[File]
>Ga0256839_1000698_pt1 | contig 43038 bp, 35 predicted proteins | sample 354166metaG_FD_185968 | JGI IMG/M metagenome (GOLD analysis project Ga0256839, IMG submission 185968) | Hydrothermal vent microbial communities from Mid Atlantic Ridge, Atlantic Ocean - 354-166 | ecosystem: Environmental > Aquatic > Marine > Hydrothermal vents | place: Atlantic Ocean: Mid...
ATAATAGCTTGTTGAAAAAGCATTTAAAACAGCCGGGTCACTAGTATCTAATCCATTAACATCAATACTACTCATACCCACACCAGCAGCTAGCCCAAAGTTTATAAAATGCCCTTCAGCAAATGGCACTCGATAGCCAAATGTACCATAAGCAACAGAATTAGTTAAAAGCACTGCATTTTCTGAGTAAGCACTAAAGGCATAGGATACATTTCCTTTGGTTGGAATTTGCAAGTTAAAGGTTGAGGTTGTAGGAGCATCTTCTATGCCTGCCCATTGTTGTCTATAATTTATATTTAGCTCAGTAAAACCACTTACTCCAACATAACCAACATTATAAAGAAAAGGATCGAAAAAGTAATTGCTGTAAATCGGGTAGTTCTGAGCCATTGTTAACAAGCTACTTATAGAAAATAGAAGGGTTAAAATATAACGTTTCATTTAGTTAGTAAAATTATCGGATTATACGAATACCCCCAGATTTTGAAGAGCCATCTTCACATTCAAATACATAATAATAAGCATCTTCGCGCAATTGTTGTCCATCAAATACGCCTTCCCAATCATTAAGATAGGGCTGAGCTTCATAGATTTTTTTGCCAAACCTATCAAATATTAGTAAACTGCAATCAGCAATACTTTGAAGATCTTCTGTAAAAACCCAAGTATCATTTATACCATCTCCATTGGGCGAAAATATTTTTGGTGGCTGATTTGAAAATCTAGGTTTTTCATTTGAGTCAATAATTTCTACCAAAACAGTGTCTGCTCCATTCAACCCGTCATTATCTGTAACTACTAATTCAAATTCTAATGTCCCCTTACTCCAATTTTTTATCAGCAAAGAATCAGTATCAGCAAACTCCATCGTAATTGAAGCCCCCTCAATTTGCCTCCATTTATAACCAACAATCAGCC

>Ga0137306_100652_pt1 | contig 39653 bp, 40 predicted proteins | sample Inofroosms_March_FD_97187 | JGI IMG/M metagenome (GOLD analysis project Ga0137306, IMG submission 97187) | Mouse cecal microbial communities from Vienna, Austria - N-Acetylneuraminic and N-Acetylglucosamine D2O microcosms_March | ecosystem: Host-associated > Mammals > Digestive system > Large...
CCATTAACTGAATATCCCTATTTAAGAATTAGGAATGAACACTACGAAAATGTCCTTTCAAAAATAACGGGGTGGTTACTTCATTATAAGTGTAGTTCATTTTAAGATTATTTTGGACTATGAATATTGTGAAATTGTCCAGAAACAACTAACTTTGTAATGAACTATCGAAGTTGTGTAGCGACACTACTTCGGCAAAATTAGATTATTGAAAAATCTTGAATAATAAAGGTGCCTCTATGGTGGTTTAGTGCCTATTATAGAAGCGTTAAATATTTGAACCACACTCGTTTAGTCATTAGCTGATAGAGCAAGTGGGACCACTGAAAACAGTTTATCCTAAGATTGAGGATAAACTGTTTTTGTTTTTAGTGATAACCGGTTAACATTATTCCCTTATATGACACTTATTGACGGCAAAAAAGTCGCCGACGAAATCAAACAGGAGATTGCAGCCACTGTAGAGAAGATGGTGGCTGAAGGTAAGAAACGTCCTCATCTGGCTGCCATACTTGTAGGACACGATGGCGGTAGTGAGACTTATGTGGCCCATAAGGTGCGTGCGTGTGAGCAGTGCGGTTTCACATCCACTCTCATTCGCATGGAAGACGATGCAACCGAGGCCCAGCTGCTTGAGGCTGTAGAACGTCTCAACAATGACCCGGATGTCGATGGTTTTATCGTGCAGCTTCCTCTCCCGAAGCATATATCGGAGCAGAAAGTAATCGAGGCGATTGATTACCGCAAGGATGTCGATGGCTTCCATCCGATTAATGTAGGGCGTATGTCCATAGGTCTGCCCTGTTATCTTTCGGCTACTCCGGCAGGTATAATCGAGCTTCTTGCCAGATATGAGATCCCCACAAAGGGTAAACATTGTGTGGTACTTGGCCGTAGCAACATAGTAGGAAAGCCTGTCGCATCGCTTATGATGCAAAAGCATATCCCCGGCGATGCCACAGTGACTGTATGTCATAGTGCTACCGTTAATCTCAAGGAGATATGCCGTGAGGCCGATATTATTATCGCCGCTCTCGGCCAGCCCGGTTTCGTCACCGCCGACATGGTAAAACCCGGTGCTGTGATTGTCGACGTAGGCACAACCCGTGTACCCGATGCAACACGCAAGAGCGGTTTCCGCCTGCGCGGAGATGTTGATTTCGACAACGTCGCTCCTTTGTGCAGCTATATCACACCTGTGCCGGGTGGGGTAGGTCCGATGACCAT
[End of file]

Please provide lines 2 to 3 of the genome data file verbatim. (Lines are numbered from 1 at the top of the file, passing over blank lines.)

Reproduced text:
ATAATAGCTTGTTGAAAAAGCATTTAAAACAGCCGGGTCACTAGTATCTAATCCATTAACATCAATACTACTCATACCCACACCAGCAGCTAGCCCAAAGTTTATAAAATGCCCTTCAGCAAATGGCACTCGATAGCCAAATGTACCATAAGCAACAGAATTAGTTAAAAGCACTGCATTTTCTGAGTAAGCACTAAAGGCATAGGATACATTTCCTTTGGTTGGAATTTGCAAGTTAAAGGTTGAGGTTGTAGGAGCATCTTCTATGCCTGCCCATTGTTGTCTATAATTTATATTTAGCTCAGTAAAACCACTTACTCCAACATAACCAACATTATAAAGAAAAGGATCGAAAAAGTAATTGCTGTAAATCGGGTAGTTCTGAGCCATTGTTAACAAGCTACTTATAGAAAATAGAAGGGTTAAAATATAACGTTTCATTTAGTTAGTAAAATTATCGGATTATACGAATACCCCCAGATTTTGAAGAGCCATCTTCACATTCAAATACATAATAATAAGCATCTTCGCGCAATTGTTGTCCATCAAATACGCCTTCCCAATCATTAAGATAGGGCTGAGCTTCATAGATTTTTTTGCCAAACCTATCAAATATTAGTAAACTGCAATCAGCAATACTTTGAAGATCTTCTGTAAAAACCCAAGTATCATTTATACCATCTCCATTGGGCGAAAATATTTTTGGTGGCTGATTTGAAAATCTAGGTTTTTCATTTGAGTCAATAATTTCTACCAAAACAGTGTCTGCTCCATTCAACCCGTCATTATCTGTAACTACTAATTCAAATTCTAATGTCCCCTTACTCCAATTTTTTATCAGCAAAGAATCAGTATCAGCAAACTCCATCGTAATTGAAGCCCCCTCAATTTGCCTCCATTTATAACCAACAATCAGCC

>Ga0137306_100652_pt1 | contig 39653 bp, 40 predicted proteins | sample Inofroosms_March_FD_97187 | JGI IMG/M metagenome (GOLD analysis project Ga0137306, IMG submission 97187) | Mouse cecal microbial communities from Vienna, Austria - N-Acetylneuraminic and N-Acetylglucosamine D2O microcosms_March | ecosystem: Host-associated > Mammals > Digestive system > Large...